Sunday 14 July 2013

Who is my neighbour?

Address given at Templederry & Killodiernan on 14 July 2013, the Seventh Sunday after Trinity, year C.

Jesus’s story about the Good Samaritan (Luke 10:25-37) is so familiar that it is easy to miss his main point.
It is more about recognising who our neighbour is, than about loving them as ourselves and responding to their needs, important though that is.

And his words would have been very shocking for those who heard them first.

The story was prompted by a lawyer, we’re told – a learned professional man.
He asks Jesus ‘What must I do to inherit eternal life?’ – in other words, how must I behave to be worthy of God’s favour. Jesus bounces the question back at him, saying ‘What does God’s law say?’ When the lawyer answers, ‘Love God, and love your neighbour as yourself’, Jesus agrees with him, saying ‘Do this and you will live.’ After all, as both Matthew (22:37-39) and Mark (12:31) tell us, Jesus had said as much himself when asked what the greatest commandment was. Jews understood very well their obligation to protect and care for their neighbours in need. ‘You shall love your neighbour as yourself’, is a quotation from the book Leviticus (19:18) – it is a command from God.

But then the lawyer chances his arm again, asking Jesus, ‘And who is my neighbour?’ It is in reply to this that Jesus tells the story of the Good Samaritan.

A man travelling from Jerusalem to Jericho is robbed and left for dead. A priest and a Levite travelling on the same road pass by on the other side, ignoring his plight. (A Levite was a layman privileged to help the priests in the Temple – a bit like a Diocesan Reader, I suppose!) But then a Samaritan comes along. A Samaritan of all people, who stops and helps the traveller, treats his wounds, takes him to a safe place, and even pays for him to be cared for. When Jesus asks which of the three was a good neighbour, the lawyer replies, ‘The one who helped’ – in other words the Samaritan. Jesus tells him, ‘Go and do likewise.’

To accept help from a Samaritan as a neighbour – that is what was shocking for a pious Jew.

So just who were these Samaritans?
The Samaritans worshipped the same God as the Jews, the Hebrew God YHWH, but believed that YHWH had chosen Mount Gerizim near Nablus, not Jerusalem, as the site of his holy temple. That was where they worshipped and where Samaritan priests made the traditional Hebrew sacrifices. They accepted variant texts of the Torah, the first 5 books of the Hebrew scriptures, but they rejected the rest.

According to the Samaritans themselves, they followed the true religion of the ancient Israelites prior to the Babylonian Exile, preserved by those who remained in the Land of Israel, as opposed to Judaism, which was changed and brought back by those returning from the exile.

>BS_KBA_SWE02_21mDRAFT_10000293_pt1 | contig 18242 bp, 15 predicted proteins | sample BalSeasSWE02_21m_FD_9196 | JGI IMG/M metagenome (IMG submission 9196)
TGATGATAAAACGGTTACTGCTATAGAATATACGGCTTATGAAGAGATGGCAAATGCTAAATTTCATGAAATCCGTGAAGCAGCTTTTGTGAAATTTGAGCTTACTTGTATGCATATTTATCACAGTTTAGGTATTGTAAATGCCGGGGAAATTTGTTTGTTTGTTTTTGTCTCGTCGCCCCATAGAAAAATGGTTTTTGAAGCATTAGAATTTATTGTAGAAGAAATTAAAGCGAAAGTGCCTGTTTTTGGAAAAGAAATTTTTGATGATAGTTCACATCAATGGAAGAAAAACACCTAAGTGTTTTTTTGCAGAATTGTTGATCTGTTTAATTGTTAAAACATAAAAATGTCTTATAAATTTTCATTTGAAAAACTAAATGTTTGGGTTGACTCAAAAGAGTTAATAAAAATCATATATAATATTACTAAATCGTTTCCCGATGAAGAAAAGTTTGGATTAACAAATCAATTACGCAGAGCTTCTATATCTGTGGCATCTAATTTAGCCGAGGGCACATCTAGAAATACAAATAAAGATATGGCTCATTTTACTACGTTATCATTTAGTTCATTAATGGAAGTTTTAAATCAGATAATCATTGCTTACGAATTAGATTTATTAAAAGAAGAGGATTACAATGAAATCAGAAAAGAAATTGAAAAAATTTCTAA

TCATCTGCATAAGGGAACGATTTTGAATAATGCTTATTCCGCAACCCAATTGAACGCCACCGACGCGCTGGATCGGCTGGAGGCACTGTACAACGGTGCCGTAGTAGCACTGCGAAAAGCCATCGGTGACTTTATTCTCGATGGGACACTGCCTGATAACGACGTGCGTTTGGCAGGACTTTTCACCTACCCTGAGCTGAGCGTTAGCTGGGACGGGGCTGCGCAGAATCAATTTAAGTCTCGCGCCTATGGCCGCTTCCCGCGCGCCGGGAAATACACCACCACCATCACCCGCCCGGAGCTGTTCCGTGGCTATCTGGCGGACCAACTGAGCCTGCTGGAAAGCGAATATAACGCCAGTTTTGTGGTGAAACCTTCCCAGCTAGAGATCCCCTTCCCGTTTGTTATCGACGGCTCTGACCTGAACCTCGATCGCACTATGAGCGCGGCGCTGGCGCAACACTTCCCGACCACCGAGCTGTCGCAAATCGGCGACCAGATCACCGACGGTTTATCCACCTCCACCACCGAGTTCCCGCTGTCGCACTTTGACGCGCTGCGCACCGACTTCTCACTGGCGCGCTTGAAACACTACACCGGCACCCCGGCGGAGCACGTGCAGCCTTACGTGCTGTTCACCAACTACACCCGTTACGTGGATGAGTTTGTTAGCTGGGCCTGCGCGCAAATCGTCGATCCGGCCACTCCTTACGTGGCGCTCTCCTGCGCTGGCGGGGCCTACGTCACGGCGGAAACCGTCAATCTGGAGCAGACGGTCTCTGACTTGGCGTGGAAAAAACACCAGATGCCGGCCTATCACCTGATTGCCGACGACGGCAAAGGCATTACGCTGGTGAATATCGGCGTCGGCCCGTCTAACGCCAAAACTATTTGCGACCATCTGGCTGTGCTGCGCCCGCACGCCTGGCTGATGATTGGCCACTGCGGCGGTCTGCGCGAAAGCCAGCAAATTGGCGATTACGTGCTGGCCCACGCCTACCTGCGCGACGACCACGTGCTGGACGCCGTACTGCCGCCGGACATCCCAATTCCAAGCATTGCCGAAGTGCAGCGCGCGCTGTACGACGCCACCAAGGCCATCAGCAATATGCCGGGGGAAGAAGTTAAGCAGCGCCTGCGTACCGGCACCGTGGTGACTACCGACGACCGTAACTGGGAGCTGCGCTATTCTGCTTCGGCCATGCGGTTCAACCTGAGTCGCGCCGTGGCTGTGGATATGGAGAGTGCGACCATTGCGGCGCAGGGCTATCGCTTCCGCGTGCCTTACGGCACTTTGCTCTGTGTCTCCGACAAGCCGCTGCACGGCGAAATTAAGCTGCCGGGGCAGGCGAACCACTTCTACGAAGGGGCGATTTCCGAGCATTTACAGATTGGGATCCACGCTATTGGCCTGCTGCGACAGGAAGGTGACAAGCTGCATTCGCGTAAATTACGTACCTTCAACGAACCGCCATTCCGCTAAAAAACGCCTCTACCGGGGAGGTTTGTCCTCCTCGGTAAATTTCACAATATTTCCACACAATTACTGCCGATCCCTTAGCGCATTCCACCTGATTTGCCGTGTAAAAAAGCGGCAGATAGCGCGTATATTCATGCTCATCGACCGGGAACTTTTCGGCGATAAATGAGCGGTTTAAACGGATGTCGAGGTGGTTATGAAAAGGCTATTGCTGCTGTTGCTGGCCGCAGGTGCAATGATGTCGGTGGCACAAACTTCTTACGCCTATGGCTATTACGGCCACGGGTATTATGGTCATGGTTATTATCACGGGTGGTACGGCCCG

When Jesus was alive up to a million Samaritans lived alongside but apart from the Jews in their own villages in what we now call Palestine and Israel. But history has not been kind to them. They suffered centuries of persecution and forced conversion, first by Byzantine Christians and then by Arab and Turkish muslims. Yet a small Samaritan community of around 1,000 still remains today in Nablus in the West Bank, faithfully maintaining their own distinctive faith.

In Jesus’s time, orthodox Jews despised and disliked Samaritans. They were heretics who did not follow Jewish law, unclean, untrustworthy, quite outside the pale. And the Samaritans no doubt heartily returned these sentiments. Both groups had as little to do with each other as they could – neither saw the other as their neighbour.

Jesus made the shocking point that every person is a neighbour, even despised Samaritans.
Many people in our society today find it just as hard as the Jews in Jesus’s day to accept some people as neighbours.

Take Travelers for instance. It is not so many years ago that one of the Nenagh RC priests bravely insisted that a sign saying ‘No Travelers’ should be taken down in the cinema. More recently a house in Ballina was burned to prevent a traveler family from moving in. And I notice the Council is still sending out an unmistakable message that travelers are unwelcome by mounding up the verge on the Drummin Rd.

Or consider asylum seekers. There is a lot of prejudice against them, partly perhaps because so many are not European. Surely it cannot be right to keep people in direct provision centres for years on end on a dole of €19 per week, denying them the right to work and contribute to society. There are fears for the safety and welfare of children in these centres, and once children reach the age of 18 they are denied funding to take up college places, and left in complete limbo.

And then there are Muslims. A Muslim doctor at Nenagh Hospital was assaulted in the street a couple of years ago, and there are disturbing reports of growing harassment and attacks on Muslims in Ireland. Since Bush declared his ‘war on terror’, I have often heard derogatory comments about Islam, including remarks that ‘Muslims are all terrorists’, which is quite untrue.

We cannot claim to be followers of Jesus unless we accept that all these - and many more besides - are our neighbours. We have an obligation to be good neighbours to them, to protect and care for them when they need it. And when we hear others express crude prejudice about them we should confront it and not collude with it.

The Samaritan crossed the boundaries of prejudice to help his neighbour – may we ‘Go and do likewise’.

No comments: